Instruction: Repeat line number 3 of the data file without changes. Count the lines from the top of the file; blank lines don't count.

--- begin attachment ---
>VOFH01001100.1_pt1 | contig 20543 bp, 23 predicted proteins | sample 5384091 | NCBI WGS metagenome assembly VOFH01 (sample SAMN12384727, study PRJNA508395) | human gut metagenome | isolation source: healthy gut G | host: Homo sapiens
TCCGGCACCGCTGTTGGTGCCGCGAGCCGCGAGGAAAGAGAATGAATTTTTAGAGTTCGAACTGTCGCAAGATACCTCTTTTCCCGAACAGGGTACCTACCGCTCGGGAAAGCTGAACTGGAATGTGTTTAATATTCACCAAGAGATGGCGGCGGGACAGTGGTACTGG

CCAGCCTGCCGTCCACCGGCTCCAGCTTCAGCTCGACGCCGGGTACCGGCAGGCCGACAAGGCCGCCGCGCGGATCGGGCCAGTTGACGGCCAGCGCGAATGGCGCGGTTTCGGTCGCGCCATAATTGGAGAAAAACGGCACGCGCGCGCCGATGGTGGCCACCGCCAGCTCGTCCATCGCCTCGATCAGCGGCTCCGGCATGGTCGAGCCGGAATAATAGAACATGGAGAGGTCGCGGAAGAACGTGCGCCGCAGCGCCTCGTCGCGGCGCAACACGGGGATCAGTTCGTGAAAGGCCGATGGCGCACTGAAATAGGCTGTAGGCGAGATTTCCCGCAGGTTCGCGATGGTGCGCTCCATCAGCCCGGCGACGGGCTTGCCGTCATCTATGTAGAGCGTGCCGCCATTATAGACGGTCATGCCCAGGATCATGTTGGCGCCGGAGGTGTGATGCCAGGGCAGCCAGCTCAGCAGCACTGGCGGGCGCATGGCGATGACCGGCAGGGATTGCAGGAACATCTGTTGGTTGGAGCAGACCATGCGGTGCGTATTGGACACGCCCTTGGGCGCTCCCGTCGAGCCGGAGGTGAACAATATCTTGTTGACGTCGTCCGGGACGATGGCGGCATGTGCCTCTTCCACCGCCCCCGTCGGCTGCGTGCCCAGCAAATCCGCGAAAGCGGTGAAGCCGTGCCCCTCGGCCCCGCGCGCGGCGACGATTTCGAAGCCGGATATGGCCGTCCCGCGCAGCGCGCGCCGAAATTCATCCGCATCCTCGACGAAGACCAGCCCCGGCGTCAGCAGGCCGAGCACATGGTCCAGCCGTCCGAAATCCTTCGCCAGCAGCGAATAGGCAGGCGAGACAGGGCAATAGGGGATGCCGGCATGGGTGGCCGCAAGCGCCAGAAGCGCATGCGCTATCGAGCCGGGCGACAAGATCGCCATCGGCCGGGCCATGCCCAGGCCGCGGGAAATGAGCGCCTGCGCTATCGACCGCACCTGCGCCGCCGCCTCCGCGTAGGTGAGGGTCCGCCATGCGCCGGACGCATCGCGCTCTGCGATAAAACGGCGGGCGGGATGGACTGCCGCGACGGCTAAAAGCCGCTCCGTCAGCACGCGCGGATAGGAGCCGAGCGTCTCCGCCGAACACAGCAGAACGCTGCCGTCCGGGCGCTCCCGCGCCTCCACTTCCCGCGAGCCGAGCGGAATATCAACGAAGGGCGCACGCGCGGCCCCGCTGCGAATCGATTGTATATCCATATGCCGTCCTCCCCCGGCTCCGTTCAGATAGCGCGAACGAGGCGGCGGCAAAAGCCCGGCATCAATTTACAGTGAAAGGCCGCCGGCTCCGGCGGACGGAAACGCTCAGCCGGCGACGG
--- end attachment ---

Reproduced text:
CCAGCCTGCCGTCCACCGGCTCCAGCTTCAGCTCGACGCCGGGTACCGGCAGGCCGACAAGGCCGCCGCGCGGATCGGGCCAGTTGACGGCCAGCGCGAATGGCGCGGTTTCGGTCGCGCCATAATTGGAGAAAAACGGCACGCGCGCGCCGATGGTGGCCACCGCCAGCTCGTCCATCGCCTCGATCAGCGGCTCCGGCATGGTCGAGCCGGAATAATAGAACATGGAGAGGTCGCGGAAGAACGTGCGCCGCAGCGCCTCGTCGCGGCGCAACACGGGGATCAGTTCGTGAAAGGCCGATGGCGCACTGAAATAGGCTGTAGGCGAGATTTCCCGCAGGTTCGCGATGGTGCGCTCCATCAGCCCGGCGACGGGCTTGCCGTCATCTATGTAGAGCGTGCCGCCATTATAGACGGTCATGCCCAGGATCATGTTGGCGCCGGAGGTGTGATGCCAGGGCAGCCAGCTCAGCAGCACTGGCGGGCGCATGGCGATGACCGGCAGGGATTGCAGGAACATCTGTTGGTTGGAGCAGACCATGCGGTGCGTATTGGACACGCCCTTGGGCGCTCCCGTCGAGCCGGAGGTGAACAATATCTTGTTGACGTCGTCCGGGACGATGGCGGCATGTGCCTCTTCCACCGCCCCCGTCGGCTGCGTGCCCAGCAAATCCGCGAAAGCGGTGAAGCCGTGCCCCTCGGCCCCGCGCGCGGCGACGATTTCGAAGCCGGATATGGCCGTCCCGCGCAGCGCGCGCCGAAATTCATCCGCATCCTCGACGAAGACCAGCCCCGGCGTCAGCAGGCCGAGCACATGGTCCAGCCGTCCGAAATCCTTCGCCAGCAGCGAATAGGCAGGCGAGACAGGGCAATAGGGGATGCCGGCATGGGTGGCCGCAAGCGCCAGAAGCGCATGCGCTATCGAGCCGGGCGACAAGATCGCCATCGGCCGGGCCATGCCCAGGCCGCGGGAAATGAGCGCCTGCGCTATCGACCGCACCTGCGCCGCCGCCTCCGCGTAGGTGAGGGTCCGCCATGCGCCGGACGCATCGCGCTCTGCGATAAAACGGCGGGCGGGATGGACTGCCGCGACGGCTAAAAGCCGCTCCGTCAGCACGCGCGGATAGGAGCCGAGCGTCTCCGCCGAACACAGCAGAACGCTGCCGTCCGGGCGCTCCCGCGCCTCCACTTCCCGCGAGCCGAGCGGAATATCAACGAAGGGCGCACGCGCGGCCCCGCTGCGAATCGATTGTATATCCATATGCCGTCCTCCCCCGGCTCCGTTCAGATAGCGCGAACGAGGCGGCGGCAAAAGCCCGGCATCAATTTACAGTGAAAGGCCGCCGGCTCCGGCGGACGGAAACGCTCAGCCGGCGACGG